In the interview, Guterres said some peacekeeping missions were poorly funded or were dispatched to countries where “there is no peace to keep.”

He gave several examples of needed changes. In South Sudan, where a civil war has killed thousands, the operation “would need a much more robust mandate” to protect civilians, he said. And in Mali, where peacekeepers are frequently targeted by well-armed Islamist extremists, “troops lack the capacity to be able to be more mobile, agile and effective,” he said. On Thursday, Guterres announced new measures to crack down on sexual abuse by peacekeepers.

Guterres had always been drawn to places on the periphery, beginning as a young activist in Lisbon, where he did volunteer work in the city’s slums. He had grown up wanting to be a physicist, but his opposition to the military dictatorship drove him into politics.

In 1994, campaigning for prime minister, he described himself as a man of compassion, but his sharp debating skills earned him the nickname of the “talking pickax.” He led the country from 1995 to 2002, pushing through the financial measures necessary for Portugal to adopt the euro. When he left office, Guterres sneaked back into the slums by himself once a week to teach math classes.

“Some of his students had no idea that their teacher was the former prime minister,” said António Vitorino, his former deputy prime minister.

When Guterres took over the U.N. refu­gee agency in 2005, he decided it was too centralized. He closed several offices in Geneva, at the headquarters, and relocated employees to field offices near refugee populations.

He at times chafed at the institution’s red tape and the security precautions that limited his movement.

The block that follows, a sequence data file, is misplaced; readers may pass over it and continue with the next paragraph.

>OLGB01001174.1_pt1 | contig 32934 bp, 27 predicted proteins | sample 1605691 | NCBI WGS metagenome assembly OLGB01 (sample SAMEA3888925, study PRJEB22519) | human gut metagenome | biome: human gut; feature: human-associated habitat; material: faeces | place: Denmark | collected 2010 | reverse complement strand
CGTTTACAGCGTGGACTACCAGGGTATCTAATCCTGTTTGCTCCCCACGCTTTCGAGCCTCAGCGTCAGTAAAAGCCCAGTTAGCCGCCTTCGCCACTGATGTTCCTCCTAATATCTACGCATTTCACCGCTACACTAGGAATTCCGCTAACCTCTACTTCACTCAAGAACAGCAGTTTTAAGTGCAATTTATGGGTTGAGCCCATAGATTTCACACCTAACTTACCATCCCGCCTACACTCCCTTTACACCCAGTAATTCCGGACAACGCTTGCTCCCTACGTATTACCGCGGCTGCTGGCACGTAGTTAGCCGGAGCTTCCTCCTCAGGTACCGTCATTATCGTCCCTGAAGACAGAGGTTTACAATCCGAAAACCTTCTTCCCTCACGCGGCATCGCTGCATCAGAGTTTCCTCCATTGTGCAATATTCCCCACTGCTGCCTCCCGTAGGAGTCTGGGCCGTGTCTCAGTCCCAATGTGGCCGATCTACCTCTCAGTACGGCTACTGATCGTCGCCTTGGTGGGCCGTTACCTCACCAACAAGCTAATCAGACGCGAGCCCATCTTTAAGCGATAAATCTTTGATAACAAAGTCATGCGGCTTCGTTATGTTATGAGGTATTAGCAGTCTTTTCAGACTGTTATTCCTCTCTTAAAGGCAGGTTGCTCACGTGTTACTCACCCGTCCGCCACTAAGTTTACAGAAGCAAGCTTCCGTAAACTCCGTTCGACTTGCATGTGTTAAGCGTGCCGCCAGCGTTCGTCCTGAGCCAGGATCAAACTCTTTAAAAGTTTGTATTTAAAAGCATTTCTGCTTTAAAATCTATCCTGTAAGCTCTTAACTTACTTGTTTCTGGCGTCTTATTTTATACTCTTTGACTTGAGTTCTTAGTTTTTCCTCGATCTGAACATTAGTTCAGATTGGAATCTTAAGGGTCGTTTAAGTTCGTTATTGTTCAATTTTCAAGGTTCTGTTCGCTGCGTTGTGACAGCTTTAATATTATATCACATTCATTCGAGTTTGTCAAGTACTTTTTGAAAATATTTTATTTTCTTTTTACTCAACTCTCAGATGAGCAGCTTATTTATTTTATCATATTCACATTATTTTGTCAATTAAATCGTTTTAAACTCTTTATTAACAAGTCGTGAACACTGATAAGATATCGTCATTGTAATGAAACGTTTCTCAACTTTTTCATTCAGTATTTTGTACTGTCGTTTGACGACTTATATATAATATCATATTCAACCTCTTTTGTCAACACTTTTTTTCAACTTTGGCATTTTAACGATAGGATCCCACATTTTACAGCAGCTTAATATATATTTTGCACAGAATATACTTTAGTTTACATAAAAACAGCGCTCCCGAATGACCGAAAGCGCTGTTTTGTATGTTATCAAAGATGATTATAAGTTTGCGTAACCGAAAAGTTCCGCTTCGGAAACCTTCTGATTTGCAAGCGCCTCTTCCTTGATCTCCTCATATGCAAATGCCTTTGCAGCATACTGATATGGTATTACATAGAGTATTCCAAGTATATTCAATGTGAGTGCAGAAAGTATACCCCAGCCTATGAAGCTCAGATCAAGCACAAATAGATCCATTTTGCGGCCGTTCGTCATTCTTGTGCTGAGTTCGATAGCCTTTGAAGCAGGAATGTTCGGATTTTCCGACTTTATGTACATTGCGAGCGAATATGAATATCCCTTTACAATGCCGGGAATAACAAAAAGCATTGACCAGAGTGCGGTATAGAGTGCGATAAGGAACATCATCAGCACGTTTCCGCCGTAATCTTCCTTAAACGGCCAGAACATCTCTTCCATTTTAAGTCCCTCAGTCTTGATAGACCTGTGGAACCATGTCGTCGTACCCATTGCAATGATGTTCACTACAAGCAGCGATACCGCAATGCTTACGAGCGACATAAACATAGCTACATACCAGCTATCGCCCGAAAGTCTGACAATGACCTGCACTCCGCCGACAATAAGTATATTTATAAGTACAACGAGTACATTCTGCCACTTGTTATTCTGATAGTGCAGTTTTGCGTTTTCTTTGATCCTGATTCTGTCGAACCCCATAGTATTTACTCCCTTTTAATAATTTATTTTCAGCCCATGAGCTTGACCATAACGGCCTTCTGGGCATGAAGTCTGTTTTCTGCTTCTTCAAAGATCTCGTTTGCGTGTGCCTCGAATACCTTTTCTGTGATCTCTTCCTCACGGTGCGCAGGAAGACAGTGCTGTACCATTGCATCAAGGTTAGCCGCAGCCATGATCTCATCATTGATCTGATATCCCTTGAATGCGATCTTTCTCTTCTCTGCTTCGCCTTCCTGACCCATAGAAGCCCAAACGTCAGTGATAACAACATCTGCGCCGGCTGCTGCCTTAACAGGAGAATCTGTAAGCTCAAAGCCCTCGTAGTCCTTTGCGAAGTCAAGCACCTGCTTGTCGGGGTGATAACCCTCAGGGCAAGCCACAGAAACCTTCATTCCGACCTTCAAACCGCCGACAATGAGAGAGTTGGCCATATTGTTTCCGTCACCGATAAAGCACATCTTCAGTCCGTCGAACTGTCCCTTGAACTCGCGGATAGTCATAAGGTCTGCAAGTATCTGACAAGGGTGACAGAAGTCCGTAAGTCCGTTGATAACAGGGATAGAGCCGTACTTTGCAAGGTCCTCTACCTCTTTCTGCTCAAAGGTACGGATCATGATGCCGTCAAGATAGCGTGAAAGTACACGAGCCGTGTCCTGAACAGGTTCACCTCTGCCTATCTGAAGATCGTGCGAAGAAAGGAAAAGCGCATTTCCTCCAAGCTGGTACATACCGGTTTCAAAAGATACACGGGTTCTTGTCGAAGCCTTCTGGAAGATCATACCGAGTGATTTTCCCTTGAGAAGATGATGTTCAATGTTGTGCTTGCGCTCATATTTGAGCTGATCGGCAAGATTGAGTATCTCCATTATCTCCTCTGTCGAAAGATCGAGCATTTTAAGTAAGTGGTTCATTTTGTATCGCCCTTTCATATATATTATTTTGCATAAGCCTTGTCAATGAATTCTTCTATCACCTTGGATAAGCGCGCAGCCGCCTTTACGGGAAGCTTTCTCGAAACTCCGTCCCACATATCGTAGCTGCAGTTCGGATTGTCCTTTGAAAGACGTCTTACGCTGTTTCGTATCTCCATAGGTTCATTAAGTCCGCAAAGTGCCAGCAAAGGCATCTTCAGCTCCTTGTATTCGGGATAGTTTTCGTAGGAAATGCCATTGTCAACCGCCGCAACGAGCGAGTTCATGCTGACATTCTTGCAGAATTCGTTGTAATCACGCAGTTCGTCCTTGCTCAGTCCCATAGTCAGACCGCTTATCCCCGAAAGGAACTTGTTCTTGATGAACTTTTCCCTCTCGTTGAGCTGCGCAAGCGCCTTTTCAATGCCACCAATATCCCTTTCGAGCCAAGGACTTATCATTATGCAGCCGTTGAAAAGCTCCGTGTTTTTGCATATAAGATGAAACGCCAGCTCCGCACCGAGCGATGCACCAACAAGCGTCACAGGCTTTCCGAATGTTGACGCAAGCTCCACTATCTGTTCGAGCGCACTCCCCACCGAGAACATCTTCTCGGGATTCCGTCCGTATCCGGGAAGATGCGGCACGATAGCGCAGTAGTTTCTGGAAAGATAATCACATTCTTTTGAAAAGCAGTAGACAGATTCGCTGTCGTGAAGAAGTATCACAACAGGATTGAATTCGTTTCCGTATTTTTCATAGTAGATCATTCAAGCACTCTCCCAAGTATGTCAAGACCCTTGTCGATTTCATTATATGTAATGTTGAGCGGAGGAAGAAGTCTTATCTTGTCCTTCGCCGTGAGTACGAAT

Once, in northern Iraq, he told his team that he wanted to visit the ancient citadel in Irbil. When they told him it was too dangerous, Guterres declared, “If I can’t go with you, I’m taking a taxi,” he recalled.

His security team eventually relented.

Guterres can be near-obsessive when he wants answers. Not long after he was elected secretary general, preparing for a meeting on South Sudan, he called the top U.N. peacekeeping official, Hervé Ladsous, six times on a Saturday.

“He has a remarkable desire to move, to make decisions,” Ladsous said, recalling the calls.

But Guterres also takes the long view. He is a voracious reader and recently has become particularly interested in the period leading up to World War I — when a “multipolar continent” tore itself apart without common institutions. Now he fears that disorder is returning.

“You have seen nationalism coming back,” he said. “You have seen different forms of irrationality coming back.”

Despite his constant travels, Guterres remains close to his 94-year-old mother in Portugal, whom he said he calls every day. He is married and has two children.

In Baidoa, Somalia’s foreign minister, Abdusalam Omer, looked on admiringly as Guterres wandered through the camp, peppering its residents with questions.

“This guy is committed,” Omer whispered.

But the most heartfelt reaction to the new U.N. chief may have come from Abdi, who had spent two months in the displacement camp, his family’s food supplies gradually dwindling.

“Now we see that the humanitarians are coming,” he told Guterres. “We are thinking that today is the best day. Tonight is a different night.”